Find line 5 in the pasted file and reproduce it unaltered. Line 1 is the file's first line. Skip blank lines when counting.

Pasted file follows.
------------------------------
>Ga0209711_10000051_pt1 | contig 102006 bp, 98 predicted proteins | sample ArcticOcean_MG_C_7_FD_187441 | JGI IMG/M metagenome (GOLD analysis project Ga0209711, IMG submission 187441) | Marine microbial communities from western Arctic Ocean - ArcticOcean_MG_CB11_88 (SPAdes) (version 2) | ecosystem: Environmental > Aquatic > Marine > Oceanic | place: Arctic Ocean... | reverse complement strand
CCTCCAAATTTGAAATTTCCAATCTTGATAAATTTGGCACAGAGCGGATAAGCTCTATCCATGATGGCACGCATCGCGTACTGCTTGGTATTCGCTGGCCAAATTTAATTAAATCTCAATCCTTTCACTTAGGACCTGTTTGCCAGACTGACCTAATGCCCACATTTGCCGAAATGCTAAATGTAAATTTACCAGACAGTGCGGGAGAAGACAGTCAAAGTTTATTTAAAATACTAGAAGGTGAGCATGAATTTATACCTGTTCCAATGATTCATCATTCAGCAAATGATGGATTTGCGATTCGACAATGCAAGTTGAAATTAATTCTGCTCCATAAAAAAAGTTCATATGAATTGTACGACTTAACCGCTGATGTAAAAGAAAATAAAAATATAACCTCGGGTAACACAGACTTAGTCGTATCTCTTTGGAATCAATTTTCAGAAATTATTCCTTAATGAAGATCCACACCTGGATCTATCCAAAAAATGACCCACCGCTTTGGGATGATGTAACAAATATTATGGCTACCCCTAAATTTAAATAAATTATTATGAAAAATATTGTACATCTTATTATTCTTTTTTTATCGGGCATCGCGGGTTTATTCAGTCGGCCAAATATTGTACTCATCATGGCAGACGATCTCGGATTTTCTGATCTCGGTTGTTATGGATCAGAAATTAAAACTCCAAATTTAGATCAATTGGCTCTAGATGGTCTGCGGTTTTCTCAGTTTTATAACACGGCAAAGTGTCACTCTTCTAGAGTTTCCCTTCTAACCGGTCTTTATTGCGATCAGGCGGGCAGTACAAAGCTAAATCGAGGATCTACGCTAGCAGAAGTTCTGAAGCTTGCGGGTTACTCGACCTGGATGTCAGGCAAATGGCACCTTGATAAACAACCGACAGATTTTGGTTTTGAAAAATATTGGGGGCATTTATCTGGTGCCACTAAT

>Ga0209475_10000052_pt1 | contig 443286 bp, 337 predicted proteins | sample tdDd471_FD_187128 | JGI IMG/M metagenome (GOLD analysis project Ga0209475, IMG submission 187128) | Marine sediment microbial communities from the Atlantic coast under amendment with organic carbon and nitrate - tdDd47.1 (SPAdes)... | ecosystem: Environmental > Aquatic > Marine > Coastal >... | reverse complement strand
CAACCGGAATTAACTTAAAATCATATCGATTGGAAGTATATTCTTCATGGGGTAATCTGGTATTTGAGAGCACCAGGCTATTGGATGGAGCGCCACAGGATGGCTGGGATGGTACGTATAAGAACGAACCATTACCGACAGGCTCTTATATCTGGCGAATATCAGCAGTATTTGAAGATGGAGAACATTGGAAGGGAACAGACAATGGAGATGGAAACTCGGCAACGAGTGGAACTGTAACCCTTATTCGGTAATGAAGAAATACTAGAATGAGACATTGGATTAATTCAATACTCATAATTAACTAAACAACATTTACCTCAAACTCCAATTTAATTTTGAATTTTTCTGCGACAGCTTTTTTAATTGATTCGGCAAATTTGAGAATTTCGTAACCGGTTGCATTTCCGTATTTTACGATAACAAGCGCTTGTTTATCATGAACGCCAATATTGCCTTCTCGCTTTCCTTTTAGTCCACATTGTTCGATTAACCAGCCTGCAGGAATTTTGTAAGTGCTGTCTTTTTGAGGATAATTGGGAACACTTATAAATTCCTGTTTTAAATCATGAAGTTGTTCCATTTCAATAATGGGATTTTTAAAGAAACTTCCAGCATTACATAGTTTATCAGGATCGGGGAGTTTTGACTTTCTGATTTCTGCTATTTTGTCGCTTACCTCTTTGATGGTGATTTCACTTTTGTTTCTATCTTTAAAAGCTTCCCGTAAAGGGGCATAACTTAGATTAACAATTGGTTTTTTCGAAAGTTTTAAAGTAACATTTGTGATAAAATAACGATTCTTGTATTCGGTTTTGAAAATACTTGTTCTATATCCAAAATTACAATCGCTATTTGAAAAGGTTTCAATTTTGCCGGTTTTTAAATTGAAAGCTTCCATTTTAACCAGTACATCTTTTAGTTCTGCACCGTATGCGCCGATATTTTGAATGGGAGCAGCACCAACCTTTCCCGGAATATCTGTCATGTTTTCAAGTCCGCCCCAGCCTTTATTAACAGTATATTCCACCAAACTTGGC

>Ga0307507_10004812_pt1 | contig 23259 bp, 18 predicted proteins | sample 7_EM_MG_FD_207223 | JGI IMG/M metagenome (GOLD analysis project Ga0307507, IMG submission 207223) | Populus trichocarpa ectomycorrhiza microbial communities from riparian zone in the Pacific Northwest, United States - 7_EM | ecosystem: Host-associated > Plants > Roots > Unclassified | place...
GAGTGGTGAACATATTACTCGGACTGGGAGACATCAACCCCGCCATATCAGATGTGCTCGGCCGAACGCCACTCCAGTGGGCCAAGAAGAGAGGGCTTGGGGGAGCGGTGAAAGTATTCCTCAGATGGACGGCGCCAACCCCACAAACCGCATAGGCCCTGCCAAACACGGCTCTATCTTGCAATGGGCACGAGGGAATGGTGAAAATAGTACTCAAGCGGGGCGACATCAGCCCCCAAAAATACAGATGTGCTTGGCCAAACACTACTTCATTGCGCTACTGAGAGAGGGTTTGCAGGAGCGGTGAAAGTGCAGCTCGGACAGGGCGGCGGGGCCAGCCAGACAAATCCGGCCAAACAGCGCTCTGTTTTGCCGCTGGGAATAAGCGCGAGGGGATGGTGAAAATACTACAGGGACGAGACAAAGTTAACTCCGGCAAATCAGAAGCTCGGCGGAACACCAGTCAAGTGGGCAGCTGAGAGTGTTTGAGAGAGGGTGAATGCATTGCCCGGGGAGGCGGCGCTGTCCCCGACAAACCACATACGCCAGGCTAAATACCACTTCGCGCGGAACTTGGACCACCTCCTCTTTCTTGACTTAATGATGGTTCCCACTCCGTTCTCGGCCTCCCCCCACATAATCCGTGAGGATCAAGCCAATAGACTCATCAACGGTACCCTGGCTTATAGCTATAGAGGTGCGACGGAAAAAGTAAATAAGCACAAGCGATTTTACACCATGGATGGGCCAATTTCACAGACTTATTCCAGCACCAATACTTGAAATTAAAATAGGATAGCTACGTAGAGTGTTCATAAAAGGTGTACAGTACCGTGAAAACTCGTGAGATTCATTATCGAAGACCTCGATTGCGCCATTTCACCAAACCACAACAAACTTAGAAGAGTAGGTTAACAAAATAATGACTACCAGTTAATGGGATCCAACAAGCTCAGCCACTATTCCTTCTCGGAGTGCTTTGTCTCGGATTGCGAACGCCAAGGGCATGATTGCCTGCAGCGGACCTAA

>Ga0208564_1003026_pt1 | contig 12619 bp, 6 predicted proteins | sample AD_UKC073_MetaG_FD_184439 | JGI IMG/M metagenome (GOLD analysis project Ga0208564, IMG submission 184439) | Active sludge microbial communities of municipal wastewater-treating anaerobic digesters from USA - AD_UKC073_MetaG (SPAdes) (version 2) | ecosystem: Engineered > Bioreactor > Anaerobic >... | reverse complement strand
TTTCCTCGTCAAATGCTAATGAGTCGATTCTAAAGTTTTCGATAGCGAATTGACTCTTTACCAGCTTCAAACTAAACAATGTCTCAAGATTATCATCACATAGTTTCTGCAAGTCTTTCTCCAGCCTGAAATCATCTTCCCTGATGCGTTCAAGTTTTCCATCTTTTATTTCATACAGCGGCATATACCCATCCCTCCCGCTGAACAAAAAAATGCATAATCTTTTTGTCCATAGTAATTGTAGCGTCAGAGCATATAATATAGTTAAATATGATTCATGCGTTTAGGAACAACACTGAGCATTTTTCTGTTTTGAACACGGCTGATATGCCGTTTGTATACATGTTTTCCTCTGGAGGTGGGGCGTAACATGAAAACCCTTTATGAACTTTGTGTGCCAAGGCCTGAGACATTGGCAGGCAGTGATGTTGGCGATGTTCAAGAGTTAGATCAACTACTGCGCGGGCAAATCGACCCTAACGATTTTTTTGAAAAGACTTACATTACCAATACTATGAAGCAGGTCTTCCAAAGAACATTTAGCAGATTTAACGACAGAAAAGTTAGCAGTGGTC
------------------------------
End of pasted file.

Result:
>Ga0307507_10004812_pt1 | contig 23259 bp, 18 predicted proteins | sample 7_EM_MG_FD_207223 | JGI IMG/M metagenome (GOLD analysis project Ga0307507, IMG submission 207223) | Populus trichocarpa ectomycorrhiza microbial communities from riparian zone in the Pacific Northwest, United States - 7_EM | ecosystem: Host-associated > Plants > Roots > Unclassified | place...